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Medicines availability and the added pressure on pharmacists

The PDA supports the appointment of a Tsar by the Secretary of State for Health in England to urgently look at the issue of medicines shortages and start implementing measures to address the problem.

Fri 29th April 2022 The PDA

The PDA also encourages the government to closely look at all the contributory factors around medicines availability, from manufacture to the supply chain to ensure that shortages can be prevented and ensure continued patient care.

The issue of the availability of HRT (hormone replacement therapy) to treat the symptoms of menopause is featured regularly in the media. Current shortages are causing concern for many women struggling to access their prescription medicines. The PDA welcomes the increase in awareness around menopause and the true impact that this has on women’s health and wellbeing. The PDA NAWP (National Association of Women Pharmacists) Network has previously spoken on this matter to raise awareness about what this means for pharmacists in their workplace. The increase in understanding of the issue of menopause has led to an uplift in demand on an already strained supply chain, which was further compounded by manufacturing issues and Covid-19. This makes it difficult for prescribers and pharmacists involved to provide continued patient care.

Pharmacists tend to be well-equipped to manage short-term shortages of medicines by looking at alternative suppliers, and/or suggesting an alternative to be prescribed. Although these options take time to investigate, pharmacists will always try their best with any medicine shortage alongside their already heavy workload. However, this becomes more challenging when they have to face angry and upset patients who may believe pharmacists are to blame. The PDA understands the frustration of patients and how this is unfair on them, but it is important to be aware that pharmacists are not directly responsible for medicine shortages. This is a complex issue tied to the upstream manufacturers, suppliers, and wholesalers in a post-Brexit trading environment. The pharmacist’s options to try and remedy the problem are also limited by the resources they have available to them, such as by being tied into restrictive wholesale arrangements.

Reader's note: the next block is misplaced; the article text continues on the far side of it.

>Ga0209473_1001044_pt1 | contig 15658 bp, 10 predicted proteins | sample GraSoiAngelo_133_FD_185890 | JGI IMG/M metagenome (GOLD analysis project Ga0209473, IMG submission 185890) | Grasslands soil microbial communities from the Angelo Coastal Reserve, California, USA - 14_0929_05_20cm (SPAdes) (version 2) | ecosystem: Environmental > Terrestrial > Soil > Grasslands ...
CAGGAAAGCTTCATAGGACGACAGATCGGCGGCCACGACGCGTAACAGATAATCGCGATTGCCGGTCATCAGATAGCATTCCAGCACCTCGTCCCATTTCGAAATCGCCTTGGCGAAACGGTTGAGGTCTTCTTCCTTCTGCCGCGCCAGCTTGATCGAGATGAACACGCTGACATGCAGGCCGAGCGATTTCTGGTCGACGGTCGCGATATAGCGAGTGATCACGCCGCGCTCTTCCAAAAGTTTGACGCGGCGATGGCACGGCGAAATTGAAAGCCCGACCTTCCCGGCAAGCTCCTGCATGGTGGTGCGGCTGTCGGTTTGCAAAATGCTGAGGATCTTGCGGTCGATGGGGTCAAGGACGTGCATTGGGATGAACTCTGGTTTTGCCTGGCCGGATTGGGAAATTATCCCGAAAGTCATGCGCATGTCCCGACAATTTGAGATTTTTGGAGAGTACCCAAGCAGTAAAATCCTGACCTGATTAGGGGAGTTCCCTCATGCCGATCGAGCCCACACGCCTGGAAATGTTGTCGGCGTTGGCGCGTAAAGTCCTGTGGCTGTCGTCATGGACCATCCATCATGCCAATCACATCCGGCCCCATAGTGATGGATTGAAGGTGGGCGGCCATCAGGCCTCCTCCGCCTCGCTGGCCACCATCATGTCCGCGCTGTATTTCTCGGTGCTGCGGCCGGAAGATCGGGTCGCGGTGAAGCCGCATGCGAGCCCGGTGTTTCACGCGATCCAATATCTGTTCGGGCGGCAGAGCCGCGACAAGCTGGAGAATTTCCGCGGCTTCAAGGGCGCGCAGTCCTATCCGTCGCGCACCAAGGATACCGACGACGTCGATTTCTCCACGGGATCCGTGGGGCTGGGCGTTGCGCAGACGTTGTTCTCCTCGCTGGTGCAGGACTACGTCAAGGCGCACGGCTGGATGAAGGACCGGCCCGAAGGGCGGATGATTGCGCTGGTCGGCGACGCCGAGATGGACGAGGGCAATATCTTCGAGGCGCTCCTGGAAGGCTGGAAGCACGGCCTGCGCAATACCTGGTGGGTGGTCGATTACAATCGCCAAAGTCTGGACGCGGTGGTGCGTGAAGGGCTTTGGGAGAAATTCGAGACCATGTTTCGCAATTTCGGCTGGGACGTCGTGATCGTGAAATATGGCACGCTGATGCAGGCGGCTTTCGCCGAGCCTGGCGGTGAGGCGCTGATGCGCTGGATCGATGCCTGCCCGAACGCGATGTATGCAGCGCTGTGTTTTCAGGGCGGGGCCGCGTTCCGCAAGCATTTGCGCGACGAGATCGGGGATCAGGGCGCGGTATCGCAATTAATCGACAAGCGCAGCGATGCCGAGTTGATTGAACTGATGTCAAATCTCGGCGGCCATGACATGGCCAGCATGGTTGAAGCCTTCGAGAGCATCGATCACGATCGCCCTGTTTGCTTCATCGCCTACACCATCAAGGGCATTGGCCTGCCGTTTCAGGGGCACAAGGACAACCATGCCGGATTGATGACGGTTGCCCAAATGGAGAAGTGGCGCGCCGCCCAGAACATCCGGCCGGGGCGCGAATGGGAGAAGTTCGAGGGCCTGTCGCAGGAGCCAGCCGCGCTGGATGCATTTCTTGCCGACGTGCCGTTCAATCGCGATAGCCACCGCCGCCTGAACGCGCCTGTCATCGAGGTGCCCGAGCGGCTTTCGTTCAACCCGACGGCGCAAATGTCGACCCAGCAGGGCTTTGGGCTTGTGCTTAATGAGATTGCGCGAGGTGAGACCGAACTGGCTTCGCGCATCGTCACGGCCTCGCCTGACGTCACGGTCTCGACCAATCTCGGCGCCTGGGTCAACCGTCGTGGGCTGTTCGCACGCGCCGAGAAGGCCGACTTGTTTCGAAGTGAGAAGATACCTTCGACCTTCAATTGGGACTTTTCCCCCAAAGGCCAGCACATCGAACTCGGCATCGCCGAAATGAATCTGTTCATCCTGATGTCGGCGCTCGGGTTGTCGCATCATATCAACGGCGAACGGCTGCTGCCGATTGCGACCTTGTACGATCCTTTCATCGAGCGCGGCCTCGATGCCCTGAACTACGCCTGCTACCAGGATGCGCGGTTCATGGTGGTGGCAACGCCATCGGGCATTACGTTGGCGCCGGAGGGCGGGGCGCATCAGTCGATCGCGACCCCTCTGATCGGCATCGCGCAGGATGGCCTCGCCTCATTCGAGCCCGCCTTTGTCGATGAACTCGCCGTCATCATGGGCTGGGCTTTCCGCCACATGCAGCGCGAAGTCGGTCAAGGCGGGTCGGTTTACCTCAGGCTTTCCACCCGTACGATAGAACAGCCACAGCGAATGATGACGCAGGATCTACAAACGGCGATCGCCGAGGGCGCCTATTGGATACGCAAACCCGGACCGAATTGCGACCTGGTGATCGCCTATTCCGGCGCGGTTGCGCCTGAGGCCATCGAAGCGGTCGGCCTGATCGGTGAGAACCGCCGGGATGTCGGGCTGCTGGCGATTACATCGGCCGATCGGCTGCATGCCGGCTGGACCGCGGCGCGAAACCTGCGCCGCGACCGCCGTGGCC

Even if the pharmacist can identify a suitable alternative medication, it can be challenging to contact the prescriber as they have to call the surgery via the usually busy patient line. This adds to the demands of the already intense pharmacist workload. It is for this reason that the PDA has long promoted and supported the idea of a more integrated healthcare system to empower pharmacists to have access to the necessary resources and allow for a more efficient workflow to improve patient care.

Nonetheless, in this situation, these usual options have become incredibly limited as the supply problem has grown over time. The appointment of a Tsar by the Department of Health and Social Care to address the issue of medicines shortages as a matter of urgency is welcomed and the availability of resources available to them as outlined in the guidance ‘Reporting Requirements for Medicines Shortages and Discontinuations should enable them to identify the causes and ease the levels of concern this issue imposes on patients.

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